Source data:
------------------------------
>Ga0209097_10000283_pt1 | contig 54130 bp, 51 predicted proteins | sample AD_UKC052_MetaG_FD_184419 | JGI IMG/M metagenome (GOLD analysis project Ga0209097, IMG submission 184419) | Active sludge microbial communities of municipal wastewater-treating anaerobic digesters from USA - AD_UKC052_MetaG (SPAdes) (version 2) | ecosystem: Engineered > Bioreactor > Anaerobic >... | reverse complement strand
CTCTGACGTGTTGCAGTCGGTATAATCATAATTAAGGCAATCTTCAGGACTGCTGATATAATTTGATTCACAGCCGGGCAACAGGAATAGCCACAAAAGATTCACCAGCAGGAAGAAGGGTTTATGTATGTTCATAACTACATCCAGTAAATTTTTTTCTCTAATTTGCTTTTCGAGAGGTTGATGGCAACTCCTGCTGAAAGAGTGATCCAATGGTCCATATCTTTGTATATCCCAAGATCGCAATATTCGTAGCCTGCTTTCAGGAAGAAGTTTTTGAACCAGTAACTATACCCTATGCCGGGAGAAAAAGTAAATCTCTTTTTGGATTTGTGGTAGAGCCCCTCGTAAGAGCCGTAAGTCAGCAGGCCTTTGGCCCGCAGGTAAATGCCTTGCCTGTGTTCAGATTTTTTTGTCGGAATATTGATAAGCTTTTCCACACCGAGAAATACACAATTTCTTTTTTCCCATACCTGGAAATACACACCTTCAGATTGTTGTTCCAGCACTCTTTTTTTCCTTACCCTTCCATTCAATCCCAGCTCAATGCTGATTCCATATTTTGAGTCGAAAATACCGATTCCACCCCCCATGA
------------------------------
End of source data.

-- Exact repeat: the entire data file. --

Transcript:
>Ga0209097_10000283_pt1 | contig 54130 bp, 51 predicted proteins | sample AD_UKC052_MetaG_FD_184419 | JGI IMG/M metagenome (GOLD analysis project Ga0209097, IMG submission 184419) | Active sludge microbial communities of municipal wastewater-treating anaerobic digesters from USA - AD_UKC052_MetaG (SPAdes) (version 2) | ecosystem: Engineered > Bioreactor > Anaerobic >... | reverse complement strand
CTCTGACGTGTTGCAGTCGGTATAATCATAATTAAGGCAATCTTCAGGACTGCTGATATAATTTGATTCACAGCCGGGCAACAGGAATAGCCACAAAAGATTCACCAGCAGGAAGAAGGGTTTATGTATGTTCATAACTACATCCAGTAAATTTTTTTCTCTAATTTGCTTTTCGAGAGGTTGATGGCAACTCCTGCTGAAAGAGTGATCCAATGGTCCATATCTTTGTATATCCCAAGATCGCAATATTCGTAGCCTGCTTTCAGGAAGAAGTTTTTGAACCAGTAACTATACCCTATGCCGGGAGAAAAAGTAAATCTCTTTTTGGATTTGTGGTAGAGCCCCTCGTAAGAGCCGTAAGTCAGCAGGCCTTTGGCCCGCAGGTAAATGCCTTGCCTGTGTTCAGATTTTTTTGTCGGAATATTGATAAGCTTTTCCACACCGAGAAATACACAATTTCTTTTTTCCCATACCTGGAAATACACACCTTCAGATTGTTGTTCCAGCACTCTTTTTTTCCTTACCCTTCCATTCAATCCCAGCTCAATGCTGATTCCATATTTTGAGTCGAAAATACCGATTCCACCCCCCATGA